• a court order and/or approval of a state attorney general is required for the transfer by the terms of the distributing trust and/or applicable law;
  • the beneficiaries are required to consent to the transfer by the terms of the distributing trust and/or applicable local law;
  • the beneficiaries are not required to consent to the transfer by the terms of the distributing trust and/or applicable local law;
  • consent of the beneficiaries and/or court order (or approval of a state attorney general) is not required but is obtained;
  • the effect of state law or the silence of state law on any of the above scenarios;
  • a change in the identity of a donor or transferor for gift and/or generation-skipping transfer (GST) tax purposes;
  • the distributing trust is exempt from the GST tax under Treas. Reg. s26.260 1-1, has an inclusion ratio of zero under Code, s2632, or is exempt from the GST tax under Code, s2663; and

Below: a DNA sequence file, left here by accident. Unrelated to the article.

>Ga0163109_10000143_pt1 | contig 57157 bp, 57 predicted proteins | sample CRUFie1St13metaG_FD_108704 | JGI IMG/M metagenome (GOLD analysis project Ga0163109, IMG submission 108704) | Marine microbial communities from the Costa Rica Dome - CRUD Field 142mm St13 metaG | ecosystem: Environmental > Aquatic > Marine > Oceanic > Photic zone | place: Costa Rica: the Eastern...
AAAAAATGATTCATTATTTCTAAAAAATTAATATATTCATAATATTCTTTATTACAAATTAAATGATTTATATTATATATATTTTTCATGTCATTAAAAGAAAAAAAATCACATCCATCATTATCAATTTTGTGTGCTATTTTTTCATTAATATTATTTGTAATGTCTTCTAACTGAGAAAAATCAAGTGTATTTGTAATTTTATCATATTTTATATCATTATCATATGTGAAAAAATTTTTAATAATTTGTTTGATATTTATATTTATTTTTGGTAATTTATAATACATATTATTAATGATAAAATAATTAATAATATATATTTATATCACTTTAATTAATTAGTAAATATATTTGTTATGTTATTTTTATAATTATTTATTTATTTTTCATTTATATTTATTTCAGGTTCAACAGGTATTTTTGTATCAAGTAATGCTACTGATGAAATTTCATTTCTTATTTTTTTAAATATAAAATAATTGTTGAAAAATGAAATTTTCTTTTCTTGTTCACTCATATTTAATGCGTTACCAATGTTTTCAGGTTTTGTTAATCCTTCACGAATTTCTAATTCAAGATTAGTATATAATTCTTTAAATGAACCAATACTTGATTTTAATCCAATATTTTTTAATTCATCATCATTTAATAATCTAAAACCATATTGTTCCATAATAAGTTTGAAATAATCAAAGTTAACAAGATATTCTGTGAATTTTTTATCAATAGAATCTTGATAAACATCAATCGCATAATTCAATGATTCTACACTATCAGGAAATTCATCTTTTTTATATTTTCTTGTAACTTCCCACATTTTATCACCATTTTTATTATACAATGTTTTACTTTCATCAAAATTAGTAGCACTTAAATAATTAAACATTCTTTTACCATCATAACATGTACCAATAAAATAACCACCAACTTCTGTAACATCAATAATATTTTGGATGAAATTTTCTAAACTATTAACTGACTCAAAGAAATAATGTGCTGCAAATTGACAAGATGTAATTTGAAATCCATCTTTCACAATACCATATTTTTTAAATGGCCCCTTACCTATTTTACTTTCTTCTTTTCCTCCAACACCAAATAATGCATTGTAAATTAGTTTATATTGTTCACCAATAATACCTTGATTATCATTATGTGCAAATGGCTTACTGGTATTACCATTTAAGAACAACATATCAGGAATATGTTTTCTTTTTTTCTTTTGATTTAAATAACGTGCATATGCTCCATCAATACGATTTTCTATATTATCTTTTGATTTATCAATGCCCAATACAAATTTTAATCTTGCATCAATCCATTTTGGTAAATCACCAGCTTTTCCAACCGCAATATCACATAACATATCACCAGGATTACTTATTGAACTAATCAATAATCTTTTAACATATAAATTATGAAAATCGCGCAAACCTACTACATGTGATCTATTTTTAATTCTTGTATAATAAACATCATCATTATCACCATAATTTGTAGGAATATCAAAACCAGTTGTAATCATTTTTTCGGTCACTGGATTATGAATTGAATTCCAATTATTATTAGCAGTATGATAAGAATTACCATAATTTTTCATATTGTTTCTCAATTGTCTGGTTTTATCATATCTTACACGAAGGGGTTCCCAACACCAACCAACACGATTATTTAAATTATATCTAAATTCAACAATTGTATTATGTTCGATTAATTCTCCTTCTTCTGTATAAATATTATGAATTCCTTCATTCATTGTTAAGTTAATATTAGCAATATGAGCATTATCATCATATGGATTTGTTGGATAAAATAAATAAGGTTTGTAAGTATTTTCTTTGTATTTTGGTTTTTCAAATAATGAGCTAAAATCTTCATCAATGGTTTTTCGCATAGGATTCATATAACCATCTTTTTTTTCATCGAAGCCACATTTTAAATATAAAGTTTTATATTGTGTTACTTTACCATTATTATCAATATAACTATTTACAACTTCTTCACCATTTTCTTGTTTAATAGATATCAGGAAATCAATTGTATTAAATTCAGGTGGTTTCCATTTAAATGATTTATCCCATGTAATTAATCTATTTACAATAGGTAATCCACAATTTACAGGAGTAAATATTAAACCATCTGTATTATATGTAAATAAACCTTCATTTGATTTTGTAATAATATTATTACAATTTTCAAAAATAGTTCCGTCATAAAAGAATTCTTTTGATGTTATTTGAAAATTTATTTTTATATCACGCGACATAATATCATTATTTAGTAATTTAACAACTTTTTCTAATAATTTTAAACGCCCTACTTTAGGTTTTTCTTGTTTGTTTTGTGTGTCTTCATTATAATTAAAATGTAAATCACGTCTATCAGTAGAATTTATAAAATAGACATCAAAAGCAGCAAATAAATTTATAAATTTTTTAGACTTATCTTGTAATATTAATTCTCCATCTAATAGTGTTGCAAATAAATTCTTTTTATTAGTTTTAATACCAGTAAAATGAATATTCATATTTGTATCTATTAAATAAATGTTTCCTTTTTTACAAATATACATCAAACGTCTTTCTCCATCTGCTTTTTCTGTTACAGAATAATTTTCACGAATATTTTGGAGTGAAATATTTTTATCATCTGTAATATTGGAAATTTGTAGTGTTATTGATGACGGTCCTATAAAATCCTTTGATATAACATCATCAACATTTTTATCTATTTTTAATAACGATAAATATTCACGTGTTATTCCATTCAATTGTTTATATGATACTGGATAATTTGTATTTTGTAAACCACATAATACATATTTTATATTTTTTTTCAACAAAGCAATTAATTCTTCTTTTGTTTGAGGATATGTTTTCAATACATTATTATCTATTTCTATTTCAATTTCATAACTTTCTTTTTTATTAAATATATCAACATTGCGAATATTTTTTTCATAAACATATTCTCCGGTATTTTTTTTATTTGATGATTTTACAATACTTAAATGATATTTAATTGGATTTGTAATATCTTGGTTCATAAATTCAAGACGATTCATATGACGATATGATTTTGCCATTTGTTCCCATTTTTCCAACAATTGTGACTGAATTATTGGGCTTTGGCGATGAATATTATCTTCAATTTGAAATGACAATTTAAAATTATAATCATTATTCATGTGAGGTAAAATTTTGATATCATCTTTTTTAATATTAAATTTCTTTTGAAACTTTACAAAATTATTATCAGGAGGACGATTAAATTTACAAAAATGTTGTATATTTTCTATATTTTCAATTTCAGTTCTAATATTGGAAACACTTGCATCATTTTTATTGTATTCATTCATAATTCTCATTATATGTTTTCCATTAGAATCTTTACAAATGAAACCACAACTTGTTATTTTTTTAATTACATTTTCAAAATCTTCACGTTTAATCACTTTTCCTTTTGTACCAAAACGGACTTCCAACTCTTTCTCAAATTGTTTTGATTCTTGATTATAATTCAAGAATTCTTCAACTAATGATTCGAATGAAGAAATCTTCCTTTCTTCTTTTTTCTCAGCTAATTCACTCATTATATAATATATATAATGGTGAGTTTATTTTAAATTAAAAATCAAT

• none of the changes above are made, but a future power to make any such changes is created.

Due to their expansive scope, concern exists that one or more of the above criteria could be satisfied, even inadvertently, in connection with trust domestication. The result, if the decanting approach were utilised for this purpose, could be negative; use of the identity retention approach and avoiding on its face the scope of the Notice should enhance the likelihood of a seamless situs transition while correspondingly minimising undue tax consequences.